Trump's CFPB won't be Obama's: Key ways it could be different

As the battle wages on over who is the rightful acting director of the Consumer Financial Protection Bureau (CFPB), deputy director Leandra English or Office of Management and Budget director Mick Mulvaney, one thing is certain: President Donald Trump’s CFPB will differ from President Barack Obama’s.

“Anyone who thinks that a Trump administration CFPB would be the same as an Obama administration CFPB is simply being naïve. Elections have consequences at every agency, including the CFPB,” Mulvaney said on Monday.

Trump’s administration, including Mulvaney, join a host of Republicans who have been highly critical of the CFPB in both its structural organization and implementation of rules. During a press conference on Monday, Mulvaney said if he had the option to eliminate the CFPB and assign its duties to other agencies, he would.

Even U.S. Treasury Secretary Steven Mnuchin has publicly criticized the watchdog agency, telling FOX Business in June that over time, the White House might consider whether the CFPB should be merged with another agency. Republicans believe the bureau, created by Democrats in the wake of the financial crisis, imposes undue regulatory burdens and costs on consumers and businesses.

Here are some of the major changes that could be in store under a new director, who will be nominated by President Trump.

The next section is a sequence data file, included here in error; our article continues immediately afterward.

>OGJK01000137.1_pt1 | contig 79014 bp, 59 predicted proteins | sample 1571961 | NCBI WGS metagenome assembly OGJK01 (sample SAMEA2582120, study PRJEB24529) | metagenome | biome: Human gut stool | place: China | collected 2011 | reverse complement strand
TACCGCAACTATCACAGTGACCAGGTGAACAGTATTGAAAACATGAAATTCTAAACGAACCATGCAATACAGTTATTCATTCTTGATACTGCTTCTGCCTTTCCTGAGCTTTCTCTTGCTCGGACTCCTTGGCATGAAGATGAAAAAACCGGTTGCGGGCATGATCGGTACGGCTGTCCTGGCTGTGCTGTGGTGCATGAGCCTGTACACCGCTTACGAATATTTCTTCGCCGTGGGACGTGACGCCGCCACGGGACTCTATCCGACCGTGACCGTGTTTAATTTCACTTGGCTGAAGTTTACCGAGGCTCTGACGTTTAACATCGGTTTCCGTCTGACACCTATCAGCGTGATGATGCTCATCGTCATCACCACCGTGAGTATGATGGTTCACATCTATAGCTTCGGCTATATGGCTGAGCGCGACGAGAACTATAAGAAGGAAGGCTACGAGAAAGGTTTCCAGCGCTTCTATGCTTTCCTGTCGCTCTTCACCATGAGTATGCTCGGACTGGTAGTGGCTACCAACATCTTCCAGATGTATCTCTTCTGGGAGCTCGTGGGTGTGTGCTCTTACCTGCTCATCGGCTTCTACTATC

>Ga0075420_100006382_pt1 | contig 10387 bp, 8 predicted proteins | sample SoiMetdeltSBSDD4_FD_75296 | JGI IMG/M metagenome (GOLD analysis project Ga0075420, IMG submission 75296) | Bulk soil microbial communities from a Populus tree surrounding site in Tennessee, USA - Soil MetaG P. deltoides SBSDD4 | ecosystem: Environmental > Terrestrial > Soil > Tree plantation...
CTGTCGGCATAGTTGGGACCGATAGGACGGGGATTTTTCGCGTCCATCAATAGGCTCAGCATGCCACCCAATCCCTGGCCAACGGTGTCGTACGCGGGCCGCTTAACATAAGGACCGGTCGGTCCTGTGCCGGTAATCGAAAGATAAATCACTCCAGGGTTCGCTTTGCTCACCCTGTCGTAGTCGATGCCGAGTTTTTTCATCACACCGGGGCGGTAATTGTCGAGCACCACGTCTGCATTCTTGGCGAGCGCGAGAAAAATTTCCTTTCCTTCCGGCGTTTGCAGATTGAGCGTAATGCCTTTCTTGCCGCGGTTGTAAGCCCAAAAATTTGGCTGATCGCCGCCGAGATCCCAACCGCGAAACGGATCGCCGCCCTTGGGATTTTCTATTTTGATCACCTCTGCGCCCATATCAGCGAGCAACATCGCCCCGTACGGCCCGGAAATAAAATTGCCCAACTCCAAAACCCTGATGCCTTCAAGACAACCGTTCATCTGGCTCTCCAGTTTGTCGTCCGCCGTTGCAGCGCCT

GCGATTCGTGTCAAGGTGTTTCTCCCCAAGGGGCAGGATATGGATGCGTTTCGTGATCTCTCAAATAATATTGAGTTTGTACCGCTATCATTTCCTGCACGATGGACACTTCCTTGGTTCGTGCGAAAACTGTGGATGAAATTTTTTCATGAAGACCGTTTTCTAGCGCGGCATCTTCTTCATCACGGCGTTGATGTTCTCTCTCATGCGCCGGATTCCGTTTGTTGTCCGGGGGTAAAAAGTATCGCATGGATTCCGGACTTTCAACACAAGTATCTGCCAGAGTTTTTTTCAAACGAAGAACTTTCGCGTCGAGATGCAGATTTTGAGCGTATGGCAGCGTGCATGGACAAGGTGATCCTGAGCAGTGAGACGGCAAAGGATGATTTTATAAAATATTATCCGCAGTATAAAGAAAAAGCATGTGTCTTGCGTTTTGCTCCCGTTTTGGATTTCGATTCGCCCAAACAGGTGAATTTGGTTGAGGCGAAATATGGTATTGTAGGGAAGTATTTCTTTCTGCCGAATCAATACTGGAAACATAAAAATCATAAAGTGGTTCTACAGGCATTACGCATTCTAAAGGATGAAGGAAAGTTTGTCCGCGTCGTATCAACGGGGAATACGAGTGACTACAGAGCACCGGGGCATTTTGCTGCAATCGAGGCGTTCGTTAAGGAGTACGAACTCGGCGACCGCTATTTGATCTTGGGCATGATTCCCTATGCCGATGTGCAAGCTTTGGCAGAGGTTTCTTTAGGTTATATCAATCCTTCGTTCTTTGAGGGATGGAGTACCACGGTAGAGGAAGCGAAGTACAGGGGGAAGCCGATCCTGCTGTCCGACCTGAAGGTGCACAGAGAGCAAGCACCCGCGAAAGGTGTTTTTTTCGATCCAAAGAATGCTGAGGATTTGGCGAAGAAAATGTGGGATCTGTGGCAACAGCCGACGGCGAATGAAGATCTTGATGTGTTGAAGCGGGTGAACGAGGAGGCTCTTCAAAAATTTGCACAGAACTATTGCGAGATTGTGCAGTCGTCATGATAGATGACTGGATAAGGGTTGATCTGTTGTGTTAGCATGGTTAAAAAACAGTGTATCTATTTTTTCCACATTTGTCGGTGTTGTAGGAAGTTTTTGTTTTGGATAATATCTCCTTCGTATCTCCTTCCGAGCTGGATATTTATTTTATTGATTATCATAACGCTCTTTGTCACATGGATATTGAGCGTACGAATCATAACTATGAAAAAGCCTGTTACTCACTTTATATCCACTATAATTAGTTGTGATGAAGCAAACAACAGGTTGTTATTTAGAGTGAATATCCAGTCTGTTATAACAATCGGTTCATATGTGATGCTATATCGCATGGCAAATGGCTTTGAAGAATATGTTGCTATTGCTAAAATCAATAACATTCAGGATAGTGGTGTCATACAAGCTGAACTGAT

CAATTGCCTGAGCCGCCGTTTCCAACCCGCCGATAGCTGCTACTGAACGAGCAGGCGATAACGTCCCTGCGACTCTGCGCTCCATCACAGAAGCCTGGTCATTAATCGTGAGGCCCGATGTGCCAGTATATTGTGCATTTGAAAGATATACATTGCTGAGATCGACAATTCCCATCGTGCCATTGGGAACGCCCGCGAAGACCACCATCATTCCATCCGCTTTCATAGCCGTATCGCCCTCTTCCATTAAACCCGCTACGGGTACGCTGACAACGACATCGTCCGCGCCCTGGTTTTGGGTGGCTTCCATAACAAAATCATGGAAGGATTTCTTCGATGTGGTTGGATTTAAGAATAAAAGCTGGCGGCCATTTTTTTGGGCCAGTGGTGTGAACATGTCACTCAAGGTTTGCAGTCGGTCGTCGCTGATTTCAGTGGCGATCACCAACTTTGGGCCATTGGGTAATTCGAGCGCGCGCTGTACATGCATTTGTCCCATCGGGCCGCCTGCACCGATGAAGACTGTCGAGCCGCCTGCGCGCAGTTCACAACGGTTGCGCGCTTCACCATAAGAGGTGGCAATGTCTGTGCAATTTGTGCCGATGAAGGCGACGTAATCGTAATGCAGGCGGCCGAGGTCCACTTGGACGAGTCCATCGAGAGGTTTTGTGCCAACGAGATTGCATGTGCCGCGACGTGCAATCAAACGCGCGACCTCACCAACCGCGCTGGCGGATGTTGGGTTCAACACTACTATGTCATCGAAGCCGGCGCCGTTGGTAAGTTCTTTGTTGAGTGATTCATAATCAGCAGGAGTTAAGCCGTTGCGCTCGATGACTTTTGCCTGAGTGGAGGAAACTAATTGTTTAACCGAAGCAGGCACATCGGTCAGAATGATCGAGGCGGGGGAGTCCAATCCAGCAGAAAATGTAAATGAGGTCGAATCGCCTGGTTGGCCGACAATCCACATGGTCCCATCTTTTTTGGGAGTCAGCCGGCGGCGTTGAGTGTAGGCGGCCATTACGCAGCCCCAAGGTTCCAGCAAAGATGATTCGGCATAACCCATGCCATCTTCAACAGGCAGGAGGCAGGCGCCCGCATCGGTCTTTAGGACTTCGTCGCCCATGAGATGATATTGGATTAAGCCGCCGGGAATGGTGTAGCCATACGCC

A main source of Republican criticism of the CFPB involves funding. Unlike most federal agencies, which are funded by Congress, the CFPB is funded by the Federal Reserve. Through that provision, the CFPB is allowed a certain annual budget below a set cap, which cannot be affected by lawmakers.  Mnuchin told FOX Business in June that this setup was “improper” and that the bureau should be “funded by Congress like other congressional appropriations.”


Republicans have also been highly critical of the CFPB director’s power. Mulvaney said during his press conference on Monday that the powers he had as acting director of the agency “would frighten most of you. They would probably worry you to think about how little oversight Congress has over me now, as I'm the director, how little oversight the committees have over how CFPB functions.”

The CFPB director cannot be fired at will by the president, like the heads of other bureaucratic agencies, but instead can only be fired for cause. Some argue this set up is unconstitutional because the director is not responsive to the president or Congress.


Under Dodd-Frank, the CFPB is specifically designed to be an independent agency, but detractors believe that it may have become too independent. Critics have supported adjusting the organizational hierarchy to a commission structure, like that of the Securities and Exchange Commission (SEC) or Federal Communications Commission (FCC), in order to add an additional layer of checks and balances.


Mulvaney acknowledged that he is unable to stop rules that have already been set in motion by the Consumer Financial Protection Bureau, but issued a 30-day freeze on the issuance new rules on Monday.

Some hope the new director will curtail the number of new rules issued.

“The CFPB should focus on enforcing existing consumer protection laws rather than finding creative ways to impose new ones in defiance of Congress,” Iain Murray, vice president for strategy at the Competitive Enterprise Institute, told FOX Business.

The CFPB is also engaged in a court battle with mortgage lenders, which Iain hopes the new director will drop.